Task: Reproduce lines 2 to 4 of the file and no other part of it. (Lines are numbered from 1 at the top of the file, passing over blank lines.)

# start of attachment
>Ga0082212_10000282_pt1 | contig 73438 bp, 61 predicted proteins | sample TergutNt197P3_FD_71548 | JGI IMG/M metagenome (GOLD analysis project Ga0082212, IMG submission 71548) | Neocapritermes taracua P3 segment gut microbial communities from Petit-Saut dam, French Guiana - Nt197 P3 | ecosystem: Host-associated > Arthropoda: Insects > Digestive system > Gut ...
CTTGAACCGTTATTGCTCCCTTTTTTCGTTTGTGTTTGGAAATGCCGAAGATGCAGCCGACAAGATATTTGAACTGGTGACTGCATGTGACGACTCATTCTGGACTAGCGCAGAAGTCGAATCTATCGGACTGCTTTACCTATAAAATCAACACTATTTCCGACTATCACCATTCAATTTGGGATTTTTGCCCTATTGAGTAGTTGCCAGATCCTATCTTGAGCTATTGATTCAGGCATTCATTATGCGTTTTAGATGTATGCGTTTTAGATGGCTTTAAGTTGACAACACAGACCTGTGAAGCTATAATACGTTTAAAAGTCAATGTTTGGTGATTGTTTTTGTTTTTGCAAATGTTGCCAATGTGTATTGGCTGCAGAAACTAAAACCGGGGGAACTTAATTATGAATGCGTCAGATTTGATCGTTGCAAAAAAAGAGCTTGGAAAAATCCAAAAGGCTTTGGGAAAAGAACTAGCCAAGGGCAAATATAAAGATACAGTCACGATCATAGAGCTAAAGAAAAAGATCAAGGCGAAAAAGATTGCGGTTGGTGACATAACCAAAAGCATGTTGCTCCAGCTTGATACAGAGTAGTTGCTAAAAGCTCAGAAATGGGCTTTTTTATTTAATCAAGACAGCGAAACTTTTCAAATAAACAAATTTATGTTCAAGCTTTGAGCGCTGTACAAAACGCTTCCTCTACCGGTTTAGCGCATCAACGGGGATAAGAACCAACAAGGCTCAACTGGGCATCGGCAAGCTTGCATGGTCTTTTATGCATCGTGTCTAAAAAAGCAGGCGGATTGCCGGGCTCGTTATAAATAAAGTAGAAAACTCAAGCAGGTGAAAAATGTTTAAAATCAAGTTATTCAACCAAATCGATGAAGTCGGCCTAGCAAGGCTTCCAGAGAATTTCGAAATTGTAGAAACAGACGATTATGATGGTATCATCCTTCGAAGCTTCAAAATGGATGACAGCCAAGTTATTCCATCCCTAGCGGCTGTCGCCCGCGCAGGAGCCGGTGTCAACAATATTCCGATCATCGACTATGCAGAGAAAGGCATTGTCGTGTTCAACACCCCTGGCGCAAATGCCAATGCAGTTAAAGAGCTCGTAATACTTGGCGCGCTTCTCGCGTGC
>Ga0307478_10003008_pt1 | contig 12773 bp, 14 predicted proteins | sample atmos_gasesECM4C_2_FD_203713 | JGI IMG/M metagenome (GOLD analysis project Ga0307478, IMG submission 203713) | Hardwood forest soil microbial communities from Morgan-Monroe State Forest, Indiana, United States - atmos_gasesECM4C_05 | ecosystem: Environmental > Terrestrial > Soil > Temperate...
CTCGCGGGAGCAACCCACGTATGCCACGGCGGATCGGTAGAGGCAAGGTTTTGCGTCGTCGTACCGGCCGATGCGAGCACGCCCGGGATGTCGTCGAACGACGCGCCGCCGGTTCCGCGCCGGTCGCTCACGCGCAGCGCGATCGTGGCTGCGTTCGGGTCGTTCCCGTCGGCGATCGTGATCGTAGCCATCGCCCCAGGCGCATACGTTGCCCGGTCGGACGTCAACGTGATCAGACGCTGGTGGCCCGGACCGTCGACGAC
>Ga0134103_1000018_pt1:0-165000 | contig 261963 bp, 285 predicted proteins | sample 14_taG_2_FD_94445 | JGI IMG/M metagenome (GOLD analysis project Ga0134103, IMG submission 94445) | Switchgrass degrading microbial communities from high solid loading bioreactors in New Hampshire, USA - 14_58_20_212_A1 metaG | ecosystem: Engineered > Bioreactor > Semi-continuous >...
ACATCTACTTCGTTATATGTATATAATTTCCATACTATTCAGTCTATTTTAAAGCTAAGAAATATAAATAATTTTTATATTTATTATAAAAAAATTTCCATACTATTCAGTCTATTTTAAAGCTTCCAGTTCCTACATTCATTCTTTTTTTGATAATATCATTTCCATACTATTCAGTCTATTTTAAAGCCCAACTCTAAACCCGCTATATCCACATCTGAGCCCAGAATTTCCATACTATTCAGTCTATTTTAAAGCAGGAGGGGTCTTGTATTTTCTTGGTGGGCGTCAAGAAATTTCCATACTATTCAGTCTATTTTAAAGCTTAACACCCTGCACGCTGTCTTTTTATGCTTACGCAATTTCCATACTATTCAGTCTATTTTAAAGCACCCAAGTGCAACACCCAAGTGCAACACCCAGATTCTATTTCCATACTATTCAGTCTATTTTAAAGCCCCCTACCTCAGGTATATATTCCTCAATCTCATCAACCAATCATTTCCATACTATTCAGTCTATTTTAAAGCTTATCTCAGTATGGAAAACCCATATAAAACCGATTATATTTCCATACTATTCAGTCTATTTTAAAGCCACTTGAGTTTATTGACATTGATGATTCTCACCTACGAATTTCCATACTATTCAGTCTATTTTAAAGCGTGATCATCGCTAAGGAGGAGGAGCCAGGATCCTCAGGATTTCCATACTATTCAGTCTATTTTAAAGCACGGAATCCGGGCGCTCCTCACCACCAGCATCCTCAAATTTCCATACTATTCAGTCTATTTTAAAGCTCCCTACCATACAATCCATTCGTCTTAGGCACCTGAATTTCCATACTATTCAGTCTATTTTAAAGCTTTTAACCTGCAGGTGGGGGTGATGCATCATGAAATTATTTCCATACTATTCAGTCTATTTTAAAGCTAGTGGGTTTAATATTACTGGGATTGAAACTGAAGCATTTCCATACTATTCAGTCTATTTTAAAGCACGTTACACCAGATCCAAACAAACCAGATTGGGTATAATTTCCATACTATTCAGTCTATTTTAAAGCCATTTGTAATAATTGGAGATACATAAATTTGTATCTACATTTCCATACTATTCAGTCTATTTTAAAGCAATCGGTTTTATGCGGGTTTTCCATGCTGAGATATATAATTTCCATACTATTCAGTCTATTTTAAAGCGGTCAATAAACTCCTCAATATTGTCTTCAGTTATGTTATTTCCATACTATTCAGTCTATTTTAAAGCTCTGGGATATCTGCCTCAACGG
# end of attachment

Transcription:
CTTGAACCGTTATTGCTCCCTTTTTTCGTTTGTGTTTGGAAATGCCGAAGATGCAGCCGACAAGATATTTGAACTGGTGACTGCATGTGACGACTCATTCTGGACTAGCGCAGAAGTCGAATCTATCGGACTGCTTTACCTATAAAATCAACACTATTTCCGACTATCACCATTCAATTTGGGATTTTTGCCCTATTGAGTAGTTGCCAGATCCTATCTTGAGCTATTGATTCAGGCATTCATTATGCGTTTTAGATGTATGCGTTTTAGATGGCTTTAAGTTGACAACACAGACCTGTGAAGCTATAATACGTTTAAAAGTCAATGTTTGGTGATTGTTTTTGTTTTTGCAAATGTTGCCAATGTGTATTGGCTGCAGAAACTAAAACCGGGGGAACTTAATTATGAATGCGTCAGATTTGATCGTTGCAAAAAAAGAGCTTGGAAAAATCCAAAAGGCTTTGGGAAAAGAACTAGCCAAGGGCAAATATAAAGATACAGTCACGATCATAGAGCTAAAGAAAAAGATCAAGGCGAAAAAGATTGCGGTTGGTGACATAACCAAAAGCATGTTGCTCCAGCTTGATACAGAGTAGTTGCTAAAAGCTCAGAAATGGGCTTTTTTATTTAATCAAGACAGCGAAACTTTTCAAATAAACAAATTTATGTTCAAGCTTTGAGCGCTGTACAAAACGCTTCCTCTACCGGTTTAGCGCATCAACGGGGATAAGAACCAACAAGGCTCAACTGGGCATCGGCAAGCTTGCATGGTCTTTTATGCATCGTGTCTAAAAAAGCAGGCGGATTGCCGGGCTCGTTATAAATAAAGTAGAAAACTCAAGCAGGTGAAAAATGTTTAAAATCAAGTTATTCAACCAAATCGATGAAGTCGGCCTAGCAAGGCTTCCAGAGAATTTCGAAATTGTAGAAACAGACGATTATGATGGTATCATCCTTCGAAGCTTCAAAATGGATGACAGCCAAGTTATTCCATCCCTAGCGGCTGTCGCCCGCGCAGGAGCCGGTGTCAACAATATTCCGATCATCGACTATGCAGAGAAAGGCATTGTCGTGTTCAACACCCCTGGCGCAAATGCCAATGCAGTTAAAGAGCTCGTAATACTTGGCGCGCTTCTCGCGTGC
>Ga0307478_10003008_pt1 | contig 12773 bp, 14 predicted proteins | sample atmos_gasesECM4C_2_FD_203713 | JGI IMG/M metagenome (GOLD analysis project Ga0307478, IMG submission 203713) | Hardwood forest soil microbial communities from Morgan-Monroe State Forest, Indiana, United States - atmos_gasesECM4C_05 | ecosystem: Environmental > Terrestrial > Soil > Temperate...
CTCGCGGGAGCAACCCACGTATGCCACGGCGGATCGGTAGAGGCAAGGTTTTGCGTCGTCGTACCGGCCGATGCGAGCACGCCCGGGATGTCGTCGAACGACGCGCCGCCGGTTCCGCGCCGGTCGCTCACGCGCAGCGCGATCGTGGCTGCGTTCGGGTCGTTCCCGTCGGCGATCGTGATCGTAGCCATCGCCCCAGGCGCATACGTTGCCCGGTCGGACGTCAACGTGATCAGACGCTGGTGGCCCGGACCGTCGACGAC